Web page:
Go: Function literals and closures

A function literal, or lambda, represents a function without a name.

In this code snippet a function literal is passed as the less argument of the sort.Slice function.

people := []string{"Alice", "Bob", "Dave"}
sort.Slice(people, func(i, j int) bool {
	return len(people[i]) < len(people[j])
})
fmt.Println(people)
// Output: [Bob Dave Alice]

It could also have been stored in an intermediate variable:

people := []string{"Alice", "Bob", "Dave"}
less := func(i, j int) bool {
	return len(people[i]) < len(people[j])
}
sort.Slice(people, less)

Note that the less function is a closure: it references the people variable, which is declared outside the function.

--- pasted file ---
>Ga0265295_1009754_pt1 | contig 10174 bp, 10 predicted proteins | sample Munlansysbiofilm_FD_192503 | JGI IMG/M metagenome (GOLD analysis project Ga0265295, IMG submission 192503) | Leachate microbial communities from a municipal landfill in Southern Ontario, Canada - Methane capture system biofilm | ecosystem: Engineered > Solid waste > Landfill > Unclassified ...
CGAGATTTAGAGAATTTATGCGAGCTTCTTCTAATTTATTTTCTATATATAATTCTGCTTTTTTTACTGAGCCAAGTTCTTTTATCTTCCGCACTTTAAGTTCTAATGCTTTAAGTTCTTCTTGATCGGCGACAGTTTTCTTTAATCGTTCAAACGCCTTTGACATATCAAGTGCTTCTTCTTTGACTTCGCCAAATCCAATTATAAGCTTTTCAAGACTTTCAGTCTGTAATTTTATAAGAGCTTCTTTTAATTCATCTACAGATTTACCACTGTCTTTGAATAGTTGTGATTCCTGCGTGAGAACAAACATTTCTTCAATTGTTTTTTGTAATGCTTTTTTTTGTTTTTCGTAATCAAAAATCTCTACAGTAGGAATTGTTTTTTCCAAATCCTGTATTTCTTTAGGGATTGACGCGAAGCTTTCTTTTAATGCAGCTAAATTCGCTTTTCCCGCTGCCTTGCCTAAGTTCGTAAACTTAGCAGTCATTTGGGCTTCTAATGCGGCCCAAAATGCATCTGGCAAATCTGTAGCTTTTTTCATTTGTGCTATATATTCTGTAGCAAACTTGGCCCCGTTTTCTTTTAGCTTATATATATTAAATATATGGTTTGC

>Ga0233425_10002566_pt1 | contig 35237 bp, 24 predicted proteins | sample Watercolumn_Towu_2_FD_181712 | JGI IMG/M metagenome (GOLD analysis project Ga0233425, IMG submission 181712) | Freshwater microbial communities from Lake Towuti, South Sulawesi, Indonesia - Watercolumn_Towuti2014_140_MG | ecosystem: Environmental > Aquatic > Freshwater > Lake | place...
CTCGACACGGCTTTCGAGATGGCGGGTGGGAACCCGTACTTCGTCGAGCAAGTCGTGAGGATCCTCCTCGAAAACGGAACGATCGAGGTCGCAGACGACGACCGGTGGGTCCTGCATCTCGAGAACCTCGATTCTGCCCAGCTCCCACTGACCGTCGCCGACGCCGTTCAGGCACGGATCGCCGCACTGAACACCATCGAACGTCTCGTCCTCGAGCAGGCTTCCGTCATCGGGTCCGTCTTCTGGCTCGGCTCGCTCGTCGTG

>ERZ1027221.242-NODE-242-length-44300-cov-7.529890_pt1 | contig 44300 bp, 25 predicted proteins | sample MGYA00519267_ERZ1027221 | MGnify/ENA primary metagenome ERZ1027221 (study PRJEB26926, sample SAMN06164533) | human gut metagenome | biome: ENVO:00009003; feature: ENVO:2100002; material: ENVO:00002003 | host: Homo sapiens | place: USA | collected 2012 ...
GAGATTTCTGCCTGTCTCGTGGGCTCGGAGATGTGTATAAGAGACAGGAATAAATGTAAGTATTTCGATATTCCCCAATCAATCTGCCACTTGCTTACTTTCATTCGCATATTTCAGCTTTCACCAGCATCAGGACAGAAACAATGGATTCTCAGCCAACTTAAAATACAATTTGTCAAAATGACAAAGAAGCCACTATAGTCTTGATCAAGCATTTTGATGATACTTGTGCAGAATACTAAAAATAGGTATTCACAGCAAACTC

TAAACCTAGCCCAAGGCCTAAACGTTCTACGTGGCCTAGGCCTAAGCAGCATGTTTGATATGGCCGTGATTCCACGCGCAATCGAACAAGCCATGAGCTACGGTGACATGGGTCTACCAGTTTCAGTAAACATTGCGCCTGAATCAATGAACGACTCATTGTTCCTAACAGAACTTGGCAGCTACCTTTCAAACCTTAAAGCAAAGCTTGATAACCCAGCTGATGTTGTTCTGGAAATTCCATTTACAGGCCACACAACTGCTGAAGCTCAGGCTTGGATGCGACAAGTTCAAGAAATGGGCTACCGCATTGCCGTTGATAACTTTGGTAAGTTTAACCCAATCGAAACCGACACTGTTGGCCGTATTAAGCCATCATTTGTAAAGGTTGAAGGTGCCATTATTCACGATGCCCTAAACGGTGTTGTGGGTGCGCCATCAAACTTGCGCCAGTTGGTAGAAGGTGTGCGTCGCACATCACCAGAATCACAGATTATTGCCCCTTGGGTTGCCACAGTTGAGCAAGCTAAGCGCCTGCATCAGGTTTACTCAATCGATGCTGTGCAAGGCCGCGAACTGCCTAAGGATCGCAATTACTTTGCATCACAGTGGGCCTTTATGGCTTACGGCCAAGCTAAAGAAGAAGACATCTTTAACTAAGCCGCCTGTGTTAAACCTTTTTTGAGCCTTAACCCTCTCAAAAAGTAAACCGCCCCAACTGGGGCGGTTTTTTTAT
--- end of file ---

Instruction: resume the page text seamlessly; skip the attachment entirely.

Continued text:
Closures

Function literals are closures: they may refer to variables defined in a enclosing function. Such variables

  • are shared between the surrounding function and the function literal,
  • and survive as long as they are accessible.

In this example, the function literal uses the local variable n from the enclosing scope to count the number of times it has been invoked.

// NewCounter returns a function Count.
// Count prints the number of times it has been invoked.
func NewCounter() (Count func()) {
	n := 0
	return func() {
		n++
		fmt.Println(n)
	}
}

func main() {
	counter := NewCounter()
	otherCounter := NewCounter()

	counter()      // 1
	counter()      // 2
	counter()      // 3
	otherCounter() // 1 (different n)
	otherCounter() // 2
	counter()      // 4
}

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